Inclusive Education

Why This Topic is Important

    Schools are for learning information, skills, and much more. They help children develop values and responsibilities. They help children learn important lessons about life. If students miss out on these opportunities as children, they will surely miss out on more as adults. A quality education can pave the way for a life of opportunity and contribution. An education that does not prepare children for the future guarantees they won't have a future. All of these things are as true for young people with developmental disabilities as they are for all other children. 

    In 1954, the U.S. Federal Court ruled in Brown v. The Board of Education that separate is not equal. In 1970, twenty-five years later, exclusion was still the rule. According to the National Council on Disability: 1 

    In 1970, before enactment of the federal protections in IDEA (Individuals with Disabilities Education Act), schools in America educated only one in five students with disabilities. More than 1 million students were excluded from public schools, and another 3.5 million did not receive appropriate services. Many states had laws excluding certain students, including those who were blind, deaf, or labeled persons with "emotionally disturbance" or "mentally retardation." Almost 200,000 school-age children with developmental or emotional disabilities were institutionalized. The likelihood of exclusion was greater for children with disabilities living in low-income, ethnic and racial minority, or rural communities.

    In 1993, almost forty years after Brown, segregation and an unequal education were still the rule for children with developmental disabilities. Despite IDEA, in 1993, fewer than 7% of school-aged children with developmental disabilities were educated in general education classrooms. Forty-four states (including the District of Columbia and Puerto Rico) educated less than 9% of their students with developmental disabilities in general education classrooms.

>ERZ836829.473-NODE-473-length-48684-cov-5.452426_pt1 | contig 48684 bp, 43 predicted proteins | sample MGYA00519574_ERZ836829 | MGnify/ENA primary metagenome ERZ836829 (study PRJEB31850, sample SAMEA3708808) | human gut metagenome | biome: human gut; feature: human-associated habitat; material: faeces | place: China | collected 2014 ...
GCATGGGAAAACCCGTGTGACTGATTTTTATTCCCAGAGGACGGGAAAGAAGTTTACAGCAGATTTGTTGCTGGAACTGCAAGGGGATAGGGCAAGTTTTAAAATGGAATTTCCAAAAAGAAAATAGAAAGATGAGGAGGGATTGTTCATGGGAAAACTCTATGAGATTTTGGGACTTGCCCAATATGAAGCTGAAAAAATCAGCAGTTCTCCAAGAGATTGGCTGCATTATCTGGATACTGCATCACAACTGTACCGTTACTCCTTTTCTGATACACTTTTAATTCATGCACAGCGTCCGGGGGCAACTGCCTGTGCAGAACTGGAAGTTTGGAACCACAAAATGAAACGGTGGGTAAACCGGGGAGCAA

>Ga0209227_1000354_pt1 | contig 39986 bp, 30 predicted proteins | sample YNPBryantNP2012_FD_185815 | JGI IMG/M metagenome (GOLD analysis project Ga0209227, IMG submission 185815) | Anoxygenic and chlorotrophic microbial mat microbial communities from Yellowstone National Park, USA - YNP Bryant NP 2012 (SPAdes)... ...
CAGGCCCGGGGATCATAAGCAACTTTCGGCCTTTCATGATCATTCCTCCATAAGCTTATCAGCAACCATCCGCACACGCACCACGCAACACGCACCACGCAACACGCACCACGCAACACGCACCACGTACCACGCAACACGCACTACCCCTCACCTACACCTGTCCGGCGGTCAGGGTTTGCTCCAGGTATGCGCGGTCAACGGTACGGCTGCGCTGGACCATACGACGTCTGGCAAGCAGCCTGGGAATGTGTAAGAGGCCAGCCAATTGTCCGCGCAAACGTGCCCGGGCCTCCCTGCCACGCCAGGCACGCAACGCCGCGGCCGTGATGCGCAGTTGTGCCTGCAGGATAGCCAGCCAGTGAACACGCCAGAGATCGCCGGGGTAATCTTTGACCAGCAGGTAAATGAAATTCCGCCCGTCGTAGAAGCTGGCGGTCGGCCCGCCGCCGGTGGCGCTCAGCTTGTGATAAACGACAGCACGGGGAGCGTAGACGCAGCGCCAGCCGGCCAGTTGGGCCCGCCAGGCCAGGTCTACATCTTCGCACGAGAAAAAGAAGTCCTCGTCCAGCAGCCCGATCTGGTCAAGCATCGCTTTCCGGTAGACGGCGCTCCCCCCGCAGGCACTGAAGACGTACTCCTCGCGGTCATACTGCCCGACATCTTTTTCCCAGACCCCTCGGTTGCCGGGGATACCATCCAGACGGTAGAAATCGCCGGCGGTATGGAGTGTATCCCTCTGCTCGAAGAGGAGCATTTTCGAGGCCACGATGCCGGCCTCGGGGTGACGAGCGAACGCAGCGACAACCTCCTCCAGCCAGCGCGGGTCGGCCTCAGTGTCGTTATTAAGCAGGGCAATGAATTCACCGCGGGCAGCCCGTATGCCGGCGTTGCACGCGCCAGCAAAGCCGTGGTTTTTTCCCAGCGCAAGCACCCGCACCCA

In 1997, the IDEA was reauthorized by the 105th Congress with a number of changes. P. L. 105-17 ensures that the education of children with disabilities moves from merely access to education to ensuring quality outcomes.

     The National Council on Disabilities documents the positive consequences that can result – 

    In the more than two decades since its enactment, IDEA implementation has produced important improvements in the quality and effectiveness of the public education received by millions of American children with disabilities. Today almost 6 million children and young people with disabilities ages 3 through 21 qualify for educational interventions under Part B of IDEA. Some of these students with disabilities are being educated in their neighborhood schools in regular classrooms. These children have a right to have support services and devices such as assistive listening systems, braille text books, paraprofessional supports, curricular modifications, talking computers, and speech synthesizers made available to them as needed to facilitate their learning side-by-side with their nondisabled peers. Post-secondary and employment opportunities are opening up for increasing numbers of young adults with disabilities as they leave high school. Post-school employment rates for youth served under Part B are twice that of older adults with disabilities who did not benefit from IDEA in school, and self-reports indicate that the percentage of college freshmen with a disability has almost tripled since 1978. 2

    But, the gap between law and practice continues – In the past 25 years, states have not met their general supervisory obligations to ensure compliance with the core civil rights requirements of IDEA at the local level. Children with disabilities and their families are required far too often to file complaints to ensure that the law is followed. The Federal Government has frequently failed to take effective action to enforce the civil rights protections of IDEA when federal officials determine that states have failed to ensure compliance with the law. Although Department of Education Secretary Richard W. Riley has been more aggressive in his efforts to monitor compliance and take formal enforcement action involving sanctions than all his predecessors combined, formal enforcement of IDEA has been very limited. 3

     The OSERS (Office of Special Education and Rehabilitation Services) reported the following in 1999:

    In 1996-97, over 95 percent of students with disabilities received special education and related services in regular school buildings, and 46 percent were removed from regular classes for less than 21 percent of the day. 4

    The 1990s was the decade of the Americans with Disabilities Act (ADA). The ADA outlaws segregation and discrimination based on disability. And still, inclusion and a quality education remain a vision, not a reality, for many. Success continues to be measured in terms of getting in the building.